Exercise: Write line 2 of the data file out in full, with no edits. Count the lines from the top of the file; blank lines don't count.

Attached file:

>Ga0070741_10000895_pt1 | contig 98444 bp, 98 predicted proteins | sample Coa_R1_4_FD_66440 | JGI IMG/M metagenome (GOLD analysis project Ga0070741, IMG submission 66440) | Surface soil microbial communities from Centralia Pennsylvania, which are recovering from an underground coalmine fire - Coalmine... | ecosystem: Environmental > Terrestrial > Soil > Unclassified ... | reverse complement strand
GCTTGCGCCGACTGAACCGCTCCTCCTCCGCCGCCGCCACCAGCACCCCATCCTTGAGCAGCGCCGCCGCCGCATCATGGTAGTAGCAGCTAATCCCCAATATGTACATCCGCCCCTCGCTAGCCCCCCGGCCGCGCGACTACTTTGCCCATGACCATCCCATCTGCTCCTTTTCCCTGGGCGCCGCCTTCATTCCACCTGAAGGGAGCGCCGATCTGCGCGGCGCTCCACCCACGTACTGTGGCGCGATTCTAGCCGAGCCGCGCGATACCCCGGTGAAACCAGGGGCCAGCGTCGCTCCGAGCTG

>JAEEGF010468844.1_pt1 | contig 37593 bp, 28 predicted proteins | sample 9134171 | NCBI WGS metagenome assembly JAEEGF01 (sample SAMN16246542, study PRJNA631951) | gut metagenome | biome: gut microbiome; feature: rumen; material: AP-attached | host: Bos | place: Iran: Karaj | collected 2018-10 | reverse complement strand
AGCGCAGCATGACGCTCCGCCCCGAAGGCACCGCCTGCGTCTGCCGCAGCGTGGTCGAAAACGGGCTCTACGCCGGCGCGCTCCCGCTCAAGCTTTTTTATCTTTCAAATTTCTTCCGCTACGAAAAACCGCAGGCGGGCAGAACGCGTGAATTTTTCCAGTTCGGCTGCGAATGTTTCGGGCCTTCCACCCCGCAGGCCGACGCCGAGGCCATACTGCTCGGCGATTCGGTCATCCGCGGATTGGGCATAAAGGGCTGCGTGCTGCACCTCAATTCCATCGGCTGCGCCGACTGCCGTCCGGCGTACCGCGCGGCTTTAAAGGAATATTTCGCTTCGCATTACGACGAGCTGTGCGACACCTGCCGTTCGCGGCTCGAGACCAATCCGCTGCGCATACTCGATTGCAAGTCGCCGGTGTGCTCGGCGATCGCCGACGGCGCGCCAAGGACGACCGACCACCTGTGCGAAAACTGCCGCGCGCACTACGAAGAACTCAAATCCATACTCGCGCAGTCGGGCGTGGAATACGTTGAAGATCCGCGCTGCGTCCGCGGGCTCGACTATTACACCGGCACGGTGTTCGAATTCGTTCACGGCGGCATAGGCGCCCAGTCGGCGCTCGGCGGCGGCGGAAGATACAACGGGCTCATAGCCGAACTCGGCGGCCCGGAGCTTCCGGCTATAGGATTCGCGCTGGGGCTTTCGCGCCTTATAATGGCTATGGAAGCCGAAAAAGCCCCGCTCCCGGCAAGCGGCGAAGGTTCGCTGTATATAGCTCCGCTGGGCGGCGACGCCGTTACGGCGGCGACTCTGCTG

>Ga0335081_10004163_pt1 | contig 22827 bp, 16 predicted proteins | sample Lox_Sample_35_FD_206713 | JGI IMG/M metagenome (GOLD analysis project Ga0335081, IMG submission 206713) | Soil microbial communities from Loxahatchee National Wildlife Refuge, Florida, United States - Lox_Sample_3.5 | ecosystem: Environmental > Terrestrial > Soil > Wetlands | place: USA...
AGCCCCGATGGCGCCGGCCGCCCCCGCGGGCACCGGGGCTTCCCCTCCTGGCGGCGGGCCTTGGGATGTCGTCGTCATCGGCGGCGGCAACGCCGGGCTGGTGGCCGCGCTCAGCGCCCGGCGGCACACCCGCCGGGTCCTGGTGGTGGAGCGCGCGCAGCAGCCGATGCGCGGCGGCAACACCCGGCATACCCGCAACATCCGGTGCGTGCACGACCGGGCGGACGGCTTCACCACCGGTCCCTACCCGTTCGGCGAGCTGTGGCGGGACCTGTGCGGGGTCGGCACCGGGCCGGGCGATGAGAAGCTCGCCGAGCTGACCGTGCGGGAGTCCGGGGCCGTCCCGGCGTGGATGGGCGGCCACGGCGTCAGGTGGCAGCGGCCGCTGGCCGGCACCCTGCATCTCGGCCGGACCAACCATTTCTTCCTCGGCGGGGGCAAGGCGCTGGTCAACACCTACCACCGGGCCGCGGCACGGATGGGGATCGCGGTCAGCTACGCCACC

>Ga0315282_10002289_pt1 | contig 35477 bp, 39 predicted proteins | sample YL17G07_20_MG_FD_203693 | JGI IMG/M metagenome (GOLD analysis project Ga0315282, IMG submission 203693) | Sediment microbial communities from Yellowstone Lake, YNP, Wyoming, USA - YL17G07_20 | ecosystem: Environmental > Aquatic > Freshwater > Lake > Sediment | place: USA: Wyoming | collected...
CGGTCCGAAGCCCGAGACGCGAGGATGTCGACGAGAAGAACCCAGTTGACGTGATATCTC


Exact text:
GCTTGCGCCGACTGAACCGCTCCTCCTCCGCCGCCGCCACCAGCACCCCATCCTTGAGCAGCGCCGCCGCCGCATCATGGTAGTAGCAGCTAATCCCCAATATGTACATCCGCCCCTCGCTAGCCCCCCGGCCGCGCGACTACTTTGCCCATGACCATCCCATCTGCTCCTTTTCCCTGGGCGCCGCCTTCATTCCACCTGAAGGGAGCGCCGATCTGCGCGGCGCTCCACCCACGTACTGTGGCGCGATTCTAGCCGAGCCGCGCGATACCCCGGTGAAACCAGGGGCCAGCGTCGCTCCGAGCTG